Reviews-
  • Publisher's Weekly

    Starred review from January 9, 2017
    Seamlessly transposing classical myth into a quintessentially American landscape and marrying taut suspense with dreamy lyricism, Tinti’s beautifully intricate second novel is well worth the wait since 2008’s The Good Thief. As his beloved daughter, Loo, hits adolescence, longtime criminal Samuel Hawley forswears life on the run and moves with her to the coastal Massachusetts town where her late mother Lily was raised. Though father and daughter both struggle to adjust, Samuel finds a place in the town’s fishing industry as Loo experiences first love with the quirky son of environmentalists who oppose it. But the consequences of Samuel’s violent past continue unfolding, while Loo’s quest to understand the truth of her mother’s death by drowning may fracture her bond with her father forever. Alternating chapters chronicle Samuel’s past—traced through the 12 bullet wounds that scar his body—and Loo’s attempts to find an authentic self and a future. As the story lines converge, Tinti’s imagery evokes time, space, the sea, and the myth of Heracles without losing the narrative’s sure grounding in American communities and culture. This is a convincingly redemptive and celebratory novel: an affirmation of the way that heroism and human fallibility coexist, of how good parenting comes in unexpected packages, and of the way that we are marked by our encounters with each other and the luminous universe in which we dwell.

  • Kirkus

    January 1, 2017
    The daughter of a career criminal explores her family's past along with the family business.Loo, the hero of Tinti's second novel (The Good Thief, 2008), has spent much of her childhood living out of a suitcase with her father, Samuel, who helps steal and fence jewelry and antiques. Her mom, Lily, died under vague circumstances shortly after Loo was born, but her presence has been constant: Dad places mementos of her every place they've lived. So when their travels bring them to the Massachusetts fishing town where Lily grew up, it's time for a reckoning. Loo spends her adolescence there drawing from dad's tough-guy playbook, breaking the finger of a boy who crosses her and learning how to shoot guns and hot-wire cars. Those present-day chapters are interwoven with scenes from Samuel's criminal past--the "lives" of the title refer to the number of times he's been shot, and Tinti wittily explores each bullet for alternately comic, tragic, and thriller-ish effects. We wear our emotional pains and struggles in our bodies, Tinti means to argue, and scene to scene the novel is graceful and observant. But a dozen bullet wounds also represents a lot of metaphorical heavy lifting in addition to the other overt symbols that lard the narrative (watches, gloves, disorienting carnival rides, a whale, etc.), and at times such detail overshadows Loo's budding relationship and push and pull with Lily's mother; a subplot involving a petition to stop overfishing gets short shrift. The novel is at its strongest when it focuses on Sam and Lily or Loo, whether they're getting out of scrapes or plotting their next move. But for a story about a man who has to travel light, it carries plenty of baggage. An accomplished if overstuffed merger of coming-of-age tale and literary thriller.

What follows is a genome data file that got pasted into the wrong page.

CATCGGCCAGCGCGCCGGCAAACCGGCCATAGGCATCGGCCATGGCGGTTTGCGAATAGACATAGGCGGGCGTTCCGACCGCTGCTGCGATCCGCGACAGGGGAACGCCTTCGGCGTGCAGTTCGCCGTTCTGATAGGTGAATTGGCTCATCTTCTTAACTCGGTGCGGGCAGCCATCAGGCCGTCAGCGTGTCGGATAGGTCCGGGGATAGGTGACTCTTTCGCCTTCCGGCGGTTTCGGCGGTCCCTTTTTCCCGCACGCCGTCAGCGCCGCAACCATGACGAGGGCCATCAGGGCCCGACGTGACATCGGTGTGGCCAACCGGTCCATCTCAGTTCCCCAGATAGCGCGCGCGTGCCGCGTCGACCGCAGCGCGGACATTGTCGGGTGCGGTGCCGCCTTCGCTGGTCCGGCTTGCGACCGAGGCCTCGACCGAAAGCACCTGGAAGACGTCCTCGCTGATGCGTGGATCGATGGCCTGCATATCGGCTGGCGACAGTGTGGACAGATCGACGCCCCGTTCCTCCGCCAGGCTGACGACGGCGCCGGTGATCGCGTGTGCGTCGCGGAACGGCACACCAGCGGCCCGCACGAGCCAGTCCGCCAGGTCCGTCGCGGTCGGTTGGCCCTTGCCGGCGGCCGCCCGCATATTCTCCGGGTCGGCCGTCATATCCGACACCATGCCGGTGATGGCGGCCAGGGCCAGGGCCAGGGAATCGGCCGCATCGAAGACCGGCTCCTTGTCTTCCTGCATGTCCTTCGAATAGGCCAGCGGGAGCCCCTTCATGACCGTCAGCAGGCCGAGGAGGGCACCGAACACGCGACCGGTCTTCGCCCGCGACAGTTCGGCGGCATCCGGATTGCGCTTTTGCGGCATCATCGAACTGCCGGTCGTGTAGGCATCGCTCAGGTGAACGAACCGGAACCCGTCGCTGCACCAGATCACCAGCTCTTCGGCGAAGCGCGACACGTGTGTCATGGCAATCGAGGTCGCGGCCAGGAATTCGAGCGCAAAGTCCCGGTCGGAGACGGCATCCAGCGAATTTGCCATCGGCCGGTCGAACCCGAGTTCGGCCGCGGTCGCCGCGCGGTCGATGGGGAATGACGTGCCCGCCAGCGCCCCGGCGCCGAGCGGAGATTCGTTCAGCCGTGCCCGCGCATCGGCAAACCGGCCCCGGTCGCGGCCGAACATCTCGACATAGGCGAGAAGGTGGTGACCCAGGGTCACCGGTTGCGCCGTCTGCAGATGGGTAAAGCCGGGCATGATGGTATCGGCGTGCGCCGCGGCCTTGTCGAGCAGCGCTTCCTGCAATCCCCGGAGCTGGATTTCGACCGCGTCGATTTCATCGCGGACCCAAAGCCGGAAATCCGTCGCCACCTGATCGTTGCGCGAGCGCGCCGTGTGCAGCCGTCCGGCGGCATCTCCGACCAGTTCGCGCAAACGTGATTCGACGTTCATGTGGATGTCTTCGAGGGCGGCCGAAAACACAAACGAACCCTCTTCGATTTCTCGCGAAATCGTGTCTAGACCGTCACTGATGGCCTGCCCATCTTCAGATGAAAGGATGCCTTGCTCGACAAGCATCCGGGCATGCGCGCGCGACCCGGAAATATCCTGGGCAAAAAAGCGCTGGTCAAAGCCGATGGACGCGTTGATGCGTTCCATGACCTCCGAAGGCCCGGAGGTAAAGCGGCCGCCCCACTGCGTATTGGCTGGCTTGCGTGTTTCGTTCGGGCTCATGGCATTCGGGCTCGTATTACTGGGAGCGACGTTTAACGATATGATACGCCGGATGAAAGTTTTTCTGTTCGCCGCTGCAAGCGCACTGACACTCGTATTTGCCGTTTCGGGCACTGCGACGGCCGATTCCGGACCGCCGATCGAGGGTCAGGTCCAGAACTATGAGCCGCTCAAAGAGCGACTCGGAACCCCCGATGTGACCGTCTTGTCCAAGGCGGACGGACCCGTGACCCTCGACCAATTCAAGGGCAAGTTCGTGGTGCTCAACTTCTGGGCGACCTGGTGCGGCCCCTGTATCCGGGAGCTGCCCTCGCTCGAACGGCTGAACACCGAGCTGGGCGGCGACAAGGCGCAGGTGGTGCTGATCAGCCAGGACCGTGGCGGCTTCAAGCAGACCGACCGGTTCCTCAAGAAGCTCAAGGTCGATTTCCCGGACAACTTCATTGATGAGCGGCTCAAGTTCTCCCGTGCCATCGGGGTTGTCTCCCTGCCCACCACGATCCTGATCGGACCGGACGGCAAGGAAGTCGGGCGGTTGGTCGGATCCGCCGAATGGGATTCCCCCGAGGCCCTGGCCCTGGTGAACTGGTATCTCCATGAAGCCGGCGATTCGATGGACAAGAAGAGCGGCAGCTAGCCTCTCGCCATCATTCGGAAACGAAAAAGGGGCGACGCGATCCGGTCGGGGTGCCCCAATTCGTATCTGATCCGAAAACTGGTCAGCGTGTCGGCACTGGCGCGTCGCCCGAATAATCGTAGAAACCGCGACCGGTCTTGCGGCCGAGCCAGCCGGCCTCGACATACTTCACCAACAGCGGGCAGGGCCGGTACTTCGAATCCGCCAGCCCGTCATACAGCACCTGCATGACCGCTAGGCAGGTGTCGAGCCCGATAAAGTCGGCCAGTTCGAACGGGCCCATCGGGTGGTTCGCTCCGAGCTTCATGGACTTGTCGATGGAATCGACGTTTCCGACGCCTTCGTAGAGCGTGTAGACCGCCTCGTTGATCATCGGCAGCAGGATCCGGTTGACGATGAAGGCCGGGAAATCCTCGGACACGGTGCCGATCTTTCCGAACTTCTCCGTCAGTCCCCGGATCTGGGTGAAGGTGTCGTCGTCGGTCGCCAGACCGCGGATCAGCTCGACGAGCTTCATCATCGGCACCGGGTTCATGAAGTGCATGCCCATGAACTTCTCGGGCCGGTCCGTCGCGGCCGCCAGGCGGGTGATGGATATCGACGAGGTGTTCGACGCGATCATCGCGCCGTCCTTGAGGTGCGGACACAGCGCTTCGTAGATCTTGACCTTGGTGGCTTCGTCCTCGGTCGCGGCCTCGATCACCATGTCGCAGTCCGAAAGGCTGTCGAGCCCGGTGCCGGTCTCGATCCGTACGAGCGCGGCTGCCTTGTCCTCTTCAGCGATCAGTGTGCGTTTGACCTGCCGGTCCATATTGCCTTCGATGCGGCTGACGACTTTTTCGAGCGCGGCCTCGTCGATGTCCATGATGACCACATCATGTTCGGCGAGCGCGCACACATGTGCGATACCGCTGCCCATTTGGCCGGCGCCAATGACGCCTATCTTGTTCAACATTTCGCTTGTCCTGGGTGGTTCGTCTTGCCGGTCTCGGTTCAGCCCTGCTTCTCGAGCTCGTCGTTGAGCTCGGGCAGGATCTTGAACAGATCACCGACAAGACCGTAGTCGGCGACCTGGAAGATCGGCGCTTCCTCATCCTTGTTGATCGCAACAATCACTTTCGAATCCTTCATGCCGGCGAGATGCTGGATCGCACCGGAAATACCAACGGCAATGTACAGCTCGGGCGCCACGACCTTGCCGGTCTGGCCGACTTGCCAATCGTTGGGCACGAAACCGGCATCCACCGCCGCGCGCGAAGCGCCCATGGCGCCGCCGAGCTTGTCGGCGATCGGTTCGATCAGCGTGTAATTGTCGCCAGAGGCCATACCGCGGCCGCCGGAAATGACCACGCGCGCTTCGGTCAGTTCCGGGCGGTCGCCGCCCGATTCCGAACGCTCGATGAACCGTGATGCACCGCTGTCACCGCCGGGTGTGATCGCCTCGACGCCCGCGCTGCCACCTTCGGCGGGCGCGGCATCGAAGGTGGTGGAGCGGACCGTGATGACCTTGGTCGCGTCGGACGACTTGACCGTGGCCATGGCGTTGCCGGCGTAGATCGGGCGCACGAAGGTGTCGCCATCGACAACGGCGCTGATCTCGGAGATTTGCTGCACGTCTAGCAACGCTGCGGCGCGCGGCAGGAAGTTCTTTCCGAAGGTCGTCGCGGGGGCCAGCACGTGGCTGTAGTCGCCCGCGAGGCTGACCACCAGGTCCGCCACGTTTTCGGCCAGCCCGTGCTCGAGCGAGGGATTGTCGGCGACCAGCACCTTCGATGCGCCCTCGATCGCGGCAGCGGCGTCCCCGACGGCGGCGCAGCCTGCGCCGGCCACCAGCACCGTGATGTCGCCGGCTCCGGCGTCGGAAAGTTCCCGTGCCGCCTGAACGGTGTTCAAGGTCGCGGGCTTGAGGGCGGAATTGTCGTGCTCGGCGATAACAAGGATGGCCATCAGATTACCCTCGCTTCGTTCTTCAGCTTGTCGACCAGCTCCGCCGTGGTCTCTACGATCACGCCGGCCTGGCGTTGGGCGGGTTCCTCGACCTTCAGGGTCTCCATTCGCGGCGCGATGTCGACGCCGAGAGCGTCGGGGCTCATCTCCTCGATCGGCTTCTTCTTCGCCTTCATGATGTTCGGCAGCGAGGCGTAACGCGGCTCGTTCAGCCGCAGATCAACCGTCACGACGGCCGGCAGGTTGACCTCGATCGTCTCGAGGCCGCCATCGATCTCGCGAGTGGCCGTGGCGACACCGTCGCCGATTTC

COPYRIGHT(2017) Kirkus Reviews, ALL RIGHTS RESERVED.

  • Library Journal

    October 15, 2016
    Tinti's first story collection, Animal Crackers, was a runner-up for the PEN/Hemingway Award, while her debut novel, The Good Thief, was a national best seller that won the Center for Fiction First Novel Prize. In this second novel, 12-year-old Loo has moved to a New England fishing village where her father, Hawley, has found work. Even as Loo copes with loss--her mother has died, and she is not allowed to contact her grandmother--Hawley tries to leave behind the criminal life he led before Loo was born.

    Copyright 2016 Library Journal, LLC Used with permission.

  • School Library Journal

    May 1, 2017

    With her first novel since her Alex Award-winning The Good Thief, Tinti has produced another excellent, teen-friendly narrative, a blend of thriller and coming-of-age that's full of fascinating characters. Samuel has led a dangerous life, which began with petty crime as an adolescent and became more difficult as he grew older. He bears the scars of 12 bullets, and the story behind each injury is revealed in exciting flashbacks. Samuel and his daughter, Loo, move often to avoid enemies who are looking for him. When Loo is ready for high school, Samuel feels safe enough to settle in Loo's mother's Massachusetts hometown, where he becomes a fisherman. At school, Loo is bullied until she attacks her tormentors, and a romance with a bright classmate eases her loneliness and lightens the tense plot. She is a clever, courageous teen who surprises her father when his past catches up with him. The pace of the novel is incredibly fast, and the characters are well developed. VERDICT Tinti's deft combination of gripping action and deep characterization will attract high school readers, especially those with a literary bent.-Karlan Sick, formerly at New York Public Library

    Copyright 2017 School Library Journal, LLC Used with permission.